Legislative Assembly for the ACT: 2008 Week 05 Hansard (Thursday, 8 May 2008) . . Page.. 1804 ..
(2) (a) No. ACT Policing report separately to me on the ACT Police Agreement and performance indicators every three months. (b) No.
(3) N/a. See response above in (2).
(4) The ACT Criminal Justice Statistical Profile is a historical series that the Department of Justice and Community Safety prepared for the then minister in the early 1990’s.
(5) (a) The number of ‘Separate Drugs Seized’ relates to the total number of drugs seized, by type, for all drug incidents during the reporting period. (b) The number of arrests and summons are related to the drugs seized for the reporting period, although a small percentage may relate to drugs seized in earlier reporting periods, depending on timings. Some drugs seized may also result in Simple Cannabis Offence Notices. (c) Yes, but this is not required for the purposes of the publication.
(6) The seizures reported will most certainly relate to more than one arrest, however determining the exact ratio or arrests to seizures is resource intensive due to system limitations.
(7) (a) 12816.29 grams. (b) The impact on the ACT drug market is that these drugs are no longer in circulation for sale or use. (c)(i) (ii) Drug data on ACT databases is refreshed as more information comes to light, while the quarterly data published in the ACT Criminal Justice Statistical Profile reflects known information at the time of publication. It is therefore not possible to accurately assess drug trends using this data.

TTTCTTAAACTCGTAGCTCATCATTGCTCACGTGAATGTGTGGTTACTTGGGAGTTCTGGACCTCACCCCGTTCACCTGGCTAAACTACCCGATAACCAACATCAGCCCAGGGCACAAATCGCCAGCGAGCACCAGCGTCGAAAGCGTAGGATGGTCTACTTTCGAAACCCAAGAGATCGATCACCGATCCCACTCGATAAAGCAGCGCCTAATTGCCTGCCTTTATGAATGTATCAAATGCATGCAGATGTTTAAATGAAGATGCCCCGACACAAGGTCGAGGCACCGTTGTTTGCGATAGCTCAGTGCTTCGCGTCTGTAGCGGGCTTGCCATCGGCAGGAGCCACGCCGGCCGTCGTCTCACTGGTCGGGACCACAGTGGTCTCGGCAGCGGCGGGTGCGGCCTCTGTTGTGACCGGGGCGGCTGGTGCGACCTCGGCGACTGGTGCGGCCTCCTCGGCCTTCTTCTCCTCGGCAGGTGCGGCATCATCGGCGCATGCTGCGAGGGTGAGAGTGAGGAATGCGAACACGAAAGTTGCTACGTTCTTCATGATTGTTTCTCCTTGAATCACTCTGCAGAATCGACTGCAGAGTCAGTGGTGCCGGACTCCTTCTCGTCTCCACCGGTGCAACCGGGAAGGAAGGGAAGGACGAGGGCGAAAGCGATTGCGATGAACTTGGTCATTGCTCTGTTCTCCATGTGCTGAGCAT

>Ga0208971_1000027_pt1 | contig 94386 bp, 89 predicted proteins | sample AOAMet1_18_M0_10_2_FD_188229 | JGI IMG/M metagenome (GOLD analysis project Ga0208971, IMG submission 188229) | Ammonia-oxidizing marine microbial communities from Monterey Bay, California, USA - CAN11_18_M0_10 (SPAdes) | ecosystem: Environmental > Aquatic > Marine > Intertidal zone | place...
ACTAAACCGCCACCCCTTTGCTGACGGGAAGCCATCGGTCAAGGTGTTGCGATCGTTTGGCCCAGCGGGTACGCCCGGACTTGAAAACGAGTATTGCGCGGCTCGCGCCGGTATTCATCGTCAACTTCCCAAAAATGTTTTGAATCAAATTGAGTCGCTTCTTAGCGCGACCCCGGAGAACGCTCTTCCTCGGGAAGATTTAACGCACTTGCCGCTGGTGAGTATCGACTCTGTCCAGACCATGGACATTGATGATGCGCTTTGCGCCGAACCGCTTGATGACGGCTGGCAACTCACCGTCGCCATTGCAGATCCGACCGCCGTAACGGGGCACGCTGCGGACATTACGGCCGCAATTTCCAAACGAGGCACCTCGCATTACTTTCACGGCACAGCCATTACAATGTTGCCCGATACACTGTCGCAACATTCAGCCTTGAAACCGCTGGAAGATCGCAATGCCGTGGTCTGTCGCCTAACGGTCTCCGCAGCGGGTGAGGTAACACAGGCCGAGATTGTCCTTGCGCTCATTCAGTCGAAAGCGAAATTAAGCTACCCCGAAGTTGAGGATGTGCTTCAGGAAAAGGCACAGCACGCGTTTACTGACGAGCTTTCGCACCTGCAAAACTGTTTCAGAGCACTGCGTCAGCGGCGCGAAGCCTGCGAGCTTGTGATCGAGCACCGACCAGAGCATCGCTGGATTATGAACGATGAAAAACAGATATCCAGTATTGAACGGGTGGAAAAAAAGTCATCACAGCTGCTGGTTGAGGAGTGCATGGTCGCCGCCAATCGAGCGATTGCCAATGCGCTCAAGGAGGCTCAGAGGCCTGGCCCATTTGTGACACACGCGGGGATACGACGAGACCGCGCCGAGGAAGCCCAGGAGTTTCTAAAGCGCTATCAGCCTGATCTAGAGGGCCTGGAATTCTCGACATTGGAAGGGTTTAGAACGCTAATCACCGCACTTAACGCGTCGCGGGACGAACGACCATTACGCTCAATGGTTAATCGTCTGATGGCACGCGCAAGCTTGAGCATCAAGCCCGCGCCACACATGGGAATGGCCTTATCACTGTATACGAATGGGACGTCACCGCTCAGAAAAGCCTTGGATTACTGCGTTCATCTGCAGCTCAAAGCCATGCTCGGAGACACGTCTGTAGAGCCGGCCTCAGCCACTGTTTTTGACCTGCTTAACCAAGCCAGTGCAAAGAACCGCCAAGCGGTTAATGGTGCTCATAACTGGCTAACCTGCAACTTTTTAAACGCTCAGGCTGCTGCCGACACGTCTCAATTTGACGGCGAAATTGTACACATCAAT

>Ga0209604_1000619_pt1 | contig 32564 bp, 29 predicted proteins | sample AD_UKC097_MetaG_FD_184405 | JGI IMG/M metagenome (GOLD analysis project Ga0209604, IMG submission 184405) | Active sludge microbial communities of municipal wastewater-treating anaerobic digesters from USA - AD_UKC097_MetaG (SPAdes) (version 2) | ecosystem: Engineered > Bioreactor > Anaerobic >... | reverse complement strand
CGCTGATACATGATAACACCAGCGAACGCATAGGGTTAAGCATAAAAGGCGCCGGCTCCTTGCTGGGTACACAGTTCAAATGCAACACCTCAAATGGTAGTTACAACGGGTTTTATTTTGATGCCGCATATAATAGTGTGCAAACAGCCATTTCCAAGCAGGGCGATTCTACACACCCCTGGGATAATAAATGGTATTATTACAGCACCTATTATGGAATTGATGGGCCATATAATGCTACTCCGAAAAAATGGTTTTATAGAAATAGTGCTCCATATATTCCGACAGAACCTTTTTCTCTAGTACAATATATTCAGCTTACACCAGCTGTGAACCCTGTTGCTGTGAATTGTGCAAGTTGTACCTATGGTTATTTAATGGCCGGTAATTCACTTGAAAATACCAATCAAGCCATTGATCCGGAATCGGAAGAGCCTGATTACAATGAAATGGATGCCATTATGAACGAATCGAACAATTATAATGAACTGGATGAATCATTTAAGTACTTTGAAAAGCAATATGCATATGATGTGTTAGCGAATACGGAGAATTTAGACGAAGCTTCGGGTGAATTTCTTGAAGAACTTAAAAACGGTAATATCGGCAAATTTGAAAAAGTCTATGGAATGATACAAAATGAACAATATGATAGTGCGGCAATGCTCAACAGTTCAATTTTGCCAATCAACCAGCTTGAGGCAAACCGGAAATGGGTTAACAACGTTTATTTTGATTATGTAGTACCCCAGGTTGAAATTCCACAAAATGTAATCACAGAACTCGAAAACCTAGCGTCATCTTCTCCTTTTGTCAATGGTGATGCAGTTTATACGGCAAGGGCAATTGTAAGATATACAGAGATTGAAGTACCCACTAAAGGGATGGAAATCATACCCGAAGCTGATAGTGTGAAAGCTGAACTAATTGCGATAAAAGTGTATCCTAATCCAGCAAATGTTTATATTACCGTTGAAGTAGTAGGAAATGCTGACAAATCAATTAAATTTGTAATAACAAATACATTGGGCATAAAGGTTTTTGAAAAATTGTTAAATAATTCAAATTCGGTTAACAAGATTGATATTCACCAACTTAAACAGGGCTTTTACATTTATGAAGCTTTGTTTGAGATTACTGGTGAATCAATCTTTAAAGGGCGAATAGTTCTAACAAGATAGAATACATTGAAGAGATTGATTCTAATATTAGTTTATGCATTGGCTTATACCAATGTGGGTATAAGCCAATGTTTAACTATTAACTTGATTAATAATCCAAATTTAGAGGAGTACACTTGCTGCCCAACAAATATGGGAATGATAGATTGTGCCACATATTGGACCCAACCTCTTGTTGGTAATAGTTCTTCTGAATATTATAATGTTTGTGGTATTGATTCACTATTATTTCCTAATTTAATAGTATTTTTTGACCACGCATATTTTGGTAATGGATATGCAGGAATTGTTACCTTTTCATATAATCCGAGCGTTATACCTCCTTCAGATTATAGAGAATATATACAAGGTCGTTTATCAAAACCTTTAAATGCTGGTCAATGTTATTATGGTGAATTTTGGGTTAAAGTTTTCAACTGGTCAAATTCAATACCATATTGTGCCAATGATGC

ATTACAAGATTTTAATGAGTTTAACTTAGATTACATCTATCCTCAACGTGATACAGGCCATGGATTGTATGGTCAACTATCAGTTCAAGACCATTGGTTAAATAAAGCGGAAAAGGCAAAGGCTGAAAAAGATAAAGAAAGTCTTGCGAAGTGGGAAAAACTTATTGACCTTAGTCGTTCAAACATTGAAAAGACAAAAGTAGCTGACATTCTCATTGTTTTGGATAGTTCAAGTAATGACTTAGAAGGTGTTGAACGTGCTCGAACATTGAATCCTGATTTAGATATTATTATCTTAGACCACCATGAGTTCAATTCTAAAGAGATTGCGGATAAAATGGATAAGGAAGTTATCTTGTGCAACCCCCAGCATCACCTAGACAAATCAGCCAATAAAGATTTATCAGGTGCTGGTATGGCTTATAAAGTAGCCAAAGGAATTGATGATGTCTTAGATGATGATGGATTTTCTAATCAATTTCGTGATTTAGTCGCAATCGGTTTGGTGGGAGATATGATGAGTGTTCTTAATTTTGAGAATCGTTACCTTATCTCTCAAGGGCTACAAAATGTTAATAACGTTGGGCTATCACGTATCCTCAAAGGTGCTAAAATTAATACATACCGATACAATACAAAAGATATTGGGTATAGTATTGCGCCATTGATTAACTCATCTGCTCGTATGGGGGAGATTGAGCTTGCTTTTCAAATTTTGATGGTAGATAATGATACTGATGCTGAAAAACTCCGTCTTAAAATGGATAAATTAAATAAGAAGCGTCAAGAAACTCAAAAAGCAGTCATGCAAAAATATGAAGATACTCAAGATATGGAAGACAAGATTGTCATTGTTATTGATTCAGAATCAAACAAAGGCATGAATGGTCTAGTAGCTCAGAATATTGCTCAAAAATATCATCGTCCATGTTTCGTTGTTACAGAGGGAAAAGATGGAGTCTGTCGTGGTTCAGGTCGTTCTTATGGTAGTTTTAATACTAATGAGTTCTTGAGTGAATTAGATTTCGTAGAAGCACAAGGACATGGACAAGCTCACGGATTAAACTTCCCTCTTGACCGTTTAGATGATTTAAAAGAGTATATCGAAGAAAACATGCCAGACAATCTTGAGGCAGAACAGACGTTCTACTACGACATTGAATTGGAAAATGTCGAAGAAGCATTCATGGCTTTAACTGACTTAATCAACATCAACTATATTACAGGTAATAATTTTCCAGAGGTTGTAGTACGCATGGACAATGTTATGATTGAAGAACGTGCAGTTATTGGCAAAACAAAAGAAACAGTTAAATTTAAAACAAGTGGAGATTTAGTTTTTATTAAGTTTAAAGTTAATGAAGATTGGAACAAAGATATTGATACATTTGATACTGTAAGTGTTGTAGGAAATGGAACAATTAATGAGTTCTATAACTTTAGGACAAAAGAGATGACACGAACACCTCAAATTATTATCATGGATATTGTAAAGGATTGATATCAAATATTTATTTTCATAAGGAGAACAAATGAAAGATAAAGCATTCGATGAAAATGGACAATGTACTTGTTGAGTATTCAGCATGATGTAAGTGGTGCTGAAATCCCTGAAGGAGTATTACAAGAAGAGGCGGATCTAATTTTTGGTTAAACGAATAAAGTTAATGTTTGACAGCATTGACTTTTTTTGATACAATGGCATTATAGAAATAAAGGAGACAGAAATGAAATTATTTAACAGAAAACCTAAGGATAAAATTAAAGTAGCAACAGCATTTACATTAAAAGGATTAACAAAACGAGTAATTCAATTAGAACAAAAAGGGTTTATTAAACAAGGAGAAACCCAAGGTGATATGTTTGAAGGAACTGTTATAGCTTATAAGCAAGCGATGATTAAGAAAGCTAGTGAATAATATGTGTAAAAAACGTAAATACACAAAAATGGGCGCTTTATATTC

(8) These percentages are not available.
(9) It is not possible to quantify the costs of making drug-related seizures/arrests/summonses separately from other policing activity.
(10) Percentages cannot be calculated as there is no way of quantifying the total quantity of drugs sold on the street that have not come to police attention.
Crime statistics are, of themselves, not reliable indicators of drug use. The National Drug and Alcohol Research Centre (NDARC) regularly surveys illicit drug use in states and territories and I refer you to NDARC’s technical reports Numbers 276 and 269 for the most recent ACT research. The publications are available on the NDARC website.
(Question No 1829)
Dr Foskey asked the Minister for Housing, upon notice, on 12 February 2008:
(1) Does Housing ACT liaise with the Office for Children, Youth and Family Support when placing clients to ensure that children’s access according to court orders is possible?
(2) How does Housing ACT and the Office for Children, Youth and Family Support ensure that the needs of children are taken into account in decisions related to housing.